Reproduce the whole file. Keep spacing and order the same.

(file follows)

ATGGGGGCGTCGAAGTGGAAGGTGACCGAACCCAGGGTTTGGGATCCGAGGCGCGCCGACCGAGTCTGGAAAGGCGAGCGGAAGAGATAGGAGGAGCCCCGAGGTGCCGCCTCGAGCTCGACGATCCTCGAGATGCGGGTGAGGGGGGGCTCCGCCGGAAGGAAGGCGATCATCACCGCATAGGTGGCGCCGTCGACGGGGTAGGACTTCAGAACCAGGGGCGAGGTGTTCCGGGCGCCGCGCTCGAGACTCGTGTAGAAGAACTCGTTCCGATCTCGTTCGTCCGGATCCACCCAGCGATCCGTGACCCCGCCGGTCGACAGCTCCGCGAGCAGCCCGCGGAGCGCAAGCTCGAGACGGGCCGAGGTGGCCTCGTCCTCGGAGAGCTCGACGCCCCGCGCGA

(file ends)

ATGGGGGCGTCGAAGTGGAAGGTGACCGAACCCAGGGTTTGGGATCCGAGGCGCGCCGACCGAGTCTGGAAAGGCGAGCGGAAGAGATAGGAGGAGCCCCGAGGTGCCGCCTCGAGCTCGACGATCCTCGAGATGCGGGTGAGGGGGGGCTCCGCCGGAAGGAAGGCGATCATCACCGCATAGGTGGCGCCGTCGACGGGGTAGGACTTCAGAACCAGGGGCGAGGTGTTCCGGGCGCCGCGCTCGAGACTCGTGTAGAAGAACTCGTTCCGATCTCGTTCGTCCGGATCCACCCAGCGATCCGTGACCCCGCCGGTCGACAGCTCCGCGAGCAGCCCGCGGAGCGCAAGCTCGAGACGGGCCGAGGTGGCCTCGTCCTCGGAGAGCTCGACGCCCCGCGCGA